"Gig alerte: elikeh"

Togolese born musician Massama Dogo, leader of the Washington, D.C. band Elikeh, has made it his life's work to craft a distinctly Togolese sound that also borrows from the grittiness of rock. On this title track from Elikeh's newest album, you'll hear bits and pieces of Western music that mingle with a West African tone. Guitar and horns front this political tune while hints of Afropop and Afrobeat underscore the track. - WNYC


Singer-songwriter Massama Dogo fronts Afro-funk-ateers Elikeh, whose delicious beats are guaranteed 100% boredom-proof.
- time out new york

"Review of 'Adje! Adje!,' by Afropop band Elikeh"

The West African nation of Togo doesn't have the same reputation for churning out Afropop as countries such as Ghana, Mali and Nigeria. But D.C.-based Elikeh, fronted by Togolese singer-guitarist Massama Dogo, is seeking to change that with its mix of Afrofunk, highlife and roots -- a style it calls "Afro-high."

Elikeh's new album, "Adje! Adje!," is a serious call to action that maintains a vibe of jubilant perseverance throughout. Dogo's lyrics, sung primarily in a blend of French and the African languages Ewe and Mina, are layered over rhythms from percussionist Joseph "Papa Jo" Ngwa and drummer Tosin Aribisala and copious amounts of guitar from Michael Shereikis, John Lee and Dogo himself.

The title track is political cautionary tale, while "Oleblemi" is all joyful, skittering horns and '70s Afrorock influences. On "Madjo," Dogo's beautiful voice is served with nothing more than soft guitar accompaniment, while the near-five-minute "Get Ready," an instrumental punctuated by a few exuberant shouts, puts on full display the rhythms of Afrofunk.

Dogo has said that getting play in Togo, with its focus on the sounds of other countries rather than its own, is difficult, but hopefully tracks like "Let's March," which has Elikeh modifying a piece from Nigeria's Orlando Julius Ekemode in its own style, will soon be heard, as the songs says, from Lomé to D.C.

Elikeh performs May 27 at the Rock & Roll Hotel.

-- Sarah Godfrey - Washington post

"Beyond Fela Kuti, The Enduring Appeal Of Afrobeat"

A June 21, 2010
By now, a fairly wide assortment of pop-music fans would know what I was talking about if I noted that, in the late 1960s, bandleader Fela Kuti invented a style called Afrobeat with the key collaboration of his drummer, Tony Allen.

That I don't have to explain more about who Fela Kuti was or what Afrobeat sounds like is a testament to the remarkable, accelerating rise of Fela's fame since his death in 1997. Large record stores, what's left of them, often have whole "Afrobeat" sections in world-music departments, and more major cities are home to local Afrobeat bands than ever before.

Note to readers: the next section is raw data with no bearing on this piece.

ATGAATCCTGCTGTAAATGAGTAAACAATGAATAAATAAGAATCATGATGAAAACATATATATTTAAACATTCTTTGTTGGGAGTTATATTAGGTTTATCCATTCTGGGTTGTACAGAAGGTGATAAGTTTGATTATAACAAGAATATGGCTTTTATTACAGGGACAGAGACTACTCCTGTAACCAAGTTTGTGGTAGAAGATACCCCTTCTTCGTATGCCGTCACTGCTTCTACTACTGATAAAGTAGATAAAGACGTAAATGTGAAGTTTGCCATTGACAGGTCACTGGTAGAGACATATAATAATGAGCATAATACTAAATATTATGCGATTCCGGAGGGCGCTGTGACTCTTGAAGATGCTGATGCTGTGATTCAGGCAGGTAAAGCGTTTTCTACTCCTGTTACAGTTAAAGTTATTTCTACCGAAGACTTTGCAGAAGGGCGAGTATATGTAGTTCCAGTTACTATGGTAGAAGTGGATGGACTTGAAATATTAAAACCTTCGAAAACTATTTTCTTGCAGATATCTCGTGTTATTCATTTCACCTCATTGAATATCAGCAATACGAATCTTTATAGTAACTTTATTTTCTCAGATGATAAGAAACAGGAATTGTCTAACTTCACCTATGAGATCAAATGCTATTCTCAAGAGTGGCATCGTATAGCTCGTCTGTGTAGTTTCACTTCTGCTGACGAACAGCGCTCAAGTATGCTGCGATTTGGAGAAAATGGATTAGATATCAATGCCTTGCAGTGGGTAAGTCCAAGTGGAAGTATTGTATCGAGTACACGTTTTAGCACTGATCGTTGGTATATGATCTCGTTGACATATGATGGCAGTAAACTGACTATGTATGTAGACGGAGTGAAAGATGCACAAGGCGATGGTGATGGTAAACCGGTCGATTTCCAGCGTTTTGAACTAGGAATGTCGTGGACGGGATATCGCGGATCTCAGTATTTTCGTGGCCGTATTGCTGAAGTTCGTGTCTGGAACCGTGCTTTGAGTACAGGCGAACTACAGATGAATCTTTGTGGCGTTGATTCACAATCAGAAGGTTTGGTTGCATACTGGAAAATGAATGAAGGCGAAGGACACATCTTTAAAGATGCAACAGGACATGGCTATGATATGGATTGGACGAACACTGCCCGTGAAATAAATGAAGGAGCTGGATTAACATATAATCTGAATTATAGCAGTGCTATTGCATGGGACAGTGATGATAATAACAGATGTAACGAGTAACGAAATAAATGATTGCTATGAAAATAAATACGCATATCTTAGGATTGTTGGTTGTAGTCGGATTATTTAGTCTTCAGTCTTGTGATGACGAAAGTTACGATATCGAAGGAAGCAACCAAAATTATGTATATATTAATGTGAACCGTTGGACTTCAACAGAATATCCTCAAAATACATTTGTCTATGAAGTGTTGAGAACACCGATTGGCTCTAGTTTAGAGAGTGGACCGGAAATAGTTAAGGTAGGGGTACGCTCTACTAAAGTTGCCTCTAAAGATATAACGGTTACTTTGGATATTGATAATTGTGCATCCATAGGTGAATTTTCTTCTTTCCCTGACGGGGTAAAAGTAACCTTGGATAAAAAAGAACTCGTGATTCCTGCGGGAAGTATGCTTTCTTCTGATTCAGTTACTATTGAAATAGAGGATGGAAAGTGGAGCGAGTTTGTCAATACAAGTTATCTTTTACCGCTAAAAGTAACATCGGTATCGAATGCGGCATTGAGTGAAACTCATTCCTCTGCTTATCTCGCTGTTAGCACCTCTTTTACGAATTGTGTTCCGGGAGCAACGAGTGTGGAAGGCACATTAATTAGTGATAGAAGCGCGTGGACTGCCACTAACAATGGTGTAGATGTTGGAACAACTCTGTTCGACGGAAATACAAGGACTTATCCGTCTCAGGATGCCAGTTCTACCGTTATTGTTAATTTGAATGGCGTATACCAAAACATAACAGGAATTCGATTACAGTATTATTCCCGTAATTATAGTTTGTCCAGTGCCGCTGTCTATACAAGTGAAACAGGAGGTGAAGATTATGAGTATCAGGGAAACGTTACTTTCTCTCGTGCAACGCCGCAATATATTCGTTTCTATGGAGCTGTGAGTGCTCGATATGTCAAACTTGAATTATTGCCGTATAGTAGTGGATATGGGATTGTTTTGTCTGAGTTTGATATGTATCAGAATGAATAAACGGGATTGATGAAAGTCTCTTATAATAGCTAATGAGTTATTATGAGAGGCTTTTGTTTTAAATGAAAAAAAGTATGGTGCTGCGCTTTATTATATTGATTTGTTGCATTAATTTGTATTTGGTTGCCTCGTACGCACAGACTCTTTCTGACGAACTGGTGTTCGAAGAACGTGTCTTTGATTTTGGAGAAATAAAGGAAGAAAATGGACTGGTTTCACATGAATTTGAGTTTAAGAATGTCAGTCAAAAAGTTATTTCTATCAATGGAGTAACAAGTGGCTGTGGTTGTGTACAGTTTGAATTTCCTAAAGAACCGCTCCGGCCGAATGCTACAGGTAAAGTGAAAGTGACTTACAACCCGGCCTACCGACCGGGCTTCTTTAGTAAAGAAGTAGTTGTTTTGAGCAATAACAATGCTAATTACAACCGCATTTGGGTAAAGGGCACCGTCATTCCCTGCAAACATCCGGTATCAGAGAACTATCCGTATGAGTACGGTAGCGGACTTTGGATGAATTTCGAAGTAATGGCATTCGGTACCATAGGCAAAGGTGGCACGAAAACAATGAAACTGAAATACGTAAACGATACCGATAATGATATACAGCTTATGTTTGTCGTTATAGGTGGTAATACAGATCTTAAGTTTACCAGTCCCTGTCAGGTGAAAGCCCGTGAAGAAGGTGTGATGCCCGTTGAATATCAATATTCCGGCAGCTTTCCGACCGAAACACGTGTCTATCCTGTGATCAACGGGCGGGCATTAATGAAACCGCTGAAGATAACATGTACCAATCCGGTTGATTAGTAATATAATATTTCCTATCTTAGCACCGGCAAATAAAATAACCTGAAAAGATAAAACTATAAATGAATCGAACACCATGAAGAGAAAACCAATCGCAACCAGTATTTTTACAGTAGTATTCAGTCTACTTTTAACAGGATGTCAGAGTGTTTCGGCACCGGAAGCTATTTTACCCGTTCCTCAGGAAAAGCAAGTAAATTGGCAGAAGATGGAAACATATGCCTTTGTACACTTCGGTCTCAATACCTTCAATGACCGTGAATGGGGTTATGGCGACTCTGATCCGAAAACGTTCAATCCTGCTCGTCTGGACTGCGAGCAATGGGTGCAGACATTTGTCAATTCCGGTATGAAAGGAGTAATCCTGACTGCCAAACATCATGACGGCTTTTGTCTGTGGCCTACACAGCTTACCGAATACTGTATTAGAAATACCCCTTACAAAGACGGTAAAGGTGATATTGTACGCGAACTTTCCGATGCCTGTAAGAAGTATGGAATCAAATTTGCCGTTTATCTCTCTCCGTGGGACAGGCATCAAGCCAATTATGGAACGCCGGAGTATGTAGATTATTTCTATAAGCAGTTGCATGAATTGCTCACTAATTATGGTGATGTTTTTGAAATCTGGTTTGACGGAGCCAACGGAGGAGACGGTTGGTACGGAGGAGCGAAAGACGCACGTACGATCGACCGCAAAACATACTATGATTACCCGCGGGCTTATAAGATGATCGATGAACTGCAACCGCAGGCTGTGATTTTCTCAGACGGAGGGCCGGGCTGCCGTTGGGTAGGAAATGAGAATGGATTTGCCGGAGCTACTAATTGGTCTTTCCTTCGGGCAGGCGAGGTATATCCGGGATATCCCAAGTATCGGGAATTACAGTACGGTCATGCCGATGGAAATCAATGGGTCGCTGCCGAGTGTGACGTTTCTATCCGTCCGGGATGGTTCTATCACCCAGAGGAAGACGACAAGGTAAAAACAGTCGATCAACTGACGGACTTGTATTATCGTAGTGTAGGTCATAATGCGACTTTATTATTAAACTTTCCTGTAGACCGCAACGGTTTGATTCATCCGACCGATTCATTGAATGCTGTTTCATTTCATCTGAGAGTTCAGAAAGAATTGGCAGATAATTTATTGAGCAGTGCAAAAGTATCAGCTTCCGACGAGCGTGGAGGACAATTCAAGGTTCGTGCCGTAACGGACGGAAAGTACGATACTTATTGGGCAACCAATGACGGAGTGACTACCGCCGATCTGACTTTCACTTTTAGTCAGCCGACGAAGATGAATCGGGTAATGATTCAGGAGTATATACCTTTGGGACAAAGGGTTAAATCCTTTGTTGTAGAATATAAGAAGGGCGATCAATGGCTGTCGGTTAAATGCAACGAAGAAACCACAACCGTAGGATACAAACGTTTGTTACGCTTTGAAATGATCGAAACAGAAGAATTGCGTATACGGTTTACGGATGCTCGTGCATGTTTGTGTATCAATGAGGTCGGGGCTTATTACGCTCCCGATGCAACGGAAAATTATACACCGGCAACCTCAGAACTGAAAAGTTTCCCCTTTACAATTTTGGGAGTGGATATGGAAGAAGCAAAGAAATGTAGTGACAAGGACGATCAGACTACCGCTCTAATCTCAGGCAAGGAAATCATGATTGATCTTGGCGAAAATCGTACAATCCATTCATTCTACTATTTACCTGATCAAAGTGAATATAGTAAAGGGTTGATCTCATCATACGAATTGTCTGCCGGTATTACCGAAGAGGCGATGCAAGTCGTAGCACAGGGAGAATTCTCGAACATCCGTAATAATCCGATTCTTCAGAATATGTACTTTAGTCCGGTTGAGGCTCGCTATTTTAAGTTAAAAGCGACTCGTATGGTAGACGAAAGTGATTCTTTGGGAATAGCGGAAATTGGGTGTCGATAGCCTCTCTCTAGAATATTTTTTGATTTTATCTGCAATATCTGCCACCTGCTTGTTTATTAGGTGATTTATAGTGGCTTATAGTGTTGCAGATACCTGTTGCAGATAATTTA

The prime living player to thank for this is Allen, who has keeping up the good work all along. His newest solo album is called Secret Agent, and it sounds like the most fully rounded version of Tony Allen Afrobeat he's ever made.

Allen has gone through three phases in his career of more than 30 years. His first solo albums, in the '70s, were sturdy extensions of Fela's work — long, long workouts without Fela's outsized personality to drive them forward. In the '80s and for a long time afterward, Allen switched to a stripped-down type of Afrobeat, influenced by dub reggae, spacey Nigerian juju and electronica. This mode is best sampled on the fine anthology Eager Hands and Restless Feet.

Now, Allen has completed the circle, and Secret Agent gives us compact cuts driven by his personality — or at least his polyrhythms. Allen writes in the liner notes that "Fela wrote like a singer, I write like a drummer." That's a way of saying the multilingual lyrics shouldn't be a primary concern here. But it's refreshing to hear a wider variety of voices deliver them.

These days, Afrobeat listeners can decide what variety of Afrobeat they want to hear. There are groups that stick to Fela's basics without sucking the vitality out of them. One of the best of these is the French group Fanga, with particularly tangy horn charts. But if you want to delve into Afrobeat, stretched out and put into a lively mix, the Washington, D.C.-based group Elikeh does a clever and sure-footed job on its album Adje! Adje!

There's as much reggae as Afrobeat in the music of Elikeh, and the folk forms of leader Massama Dogo's native country Togo play a strong role. But it is the attitude of the group, the confident way to make an American-African album, that would be unimaginable without the influence of Fela. Except that, while Fela's bands always suggested a gang with a big-time bad-boy leader, Elikeh is more like a seductive collective, forever inviting you to dance or fight the power, or both at the same time.

Varied and strong as the current Afrobeat scene is, no performers so far are going to take the style away from Fela Kuti. And that's good. But it would be even better if there were a sudden new star powerful enough to do it.


"Nyade" 2006.
adje!adje! 2010 (azalea city recordings)



Elikeh is a washington DC based afropop band led by the togolese born Massama Dogo a that perform its own brand of smoking afropop and afrofunk.
the style is a combination of traditional rythms from Togo and the 70's afrofunk. Elikeh was able to realize its artistic vision, creating original music that fuses indigenous Togolese traditional elements with contemporary sensibilities. Departing form the trends, Elikeh carves out their own musical space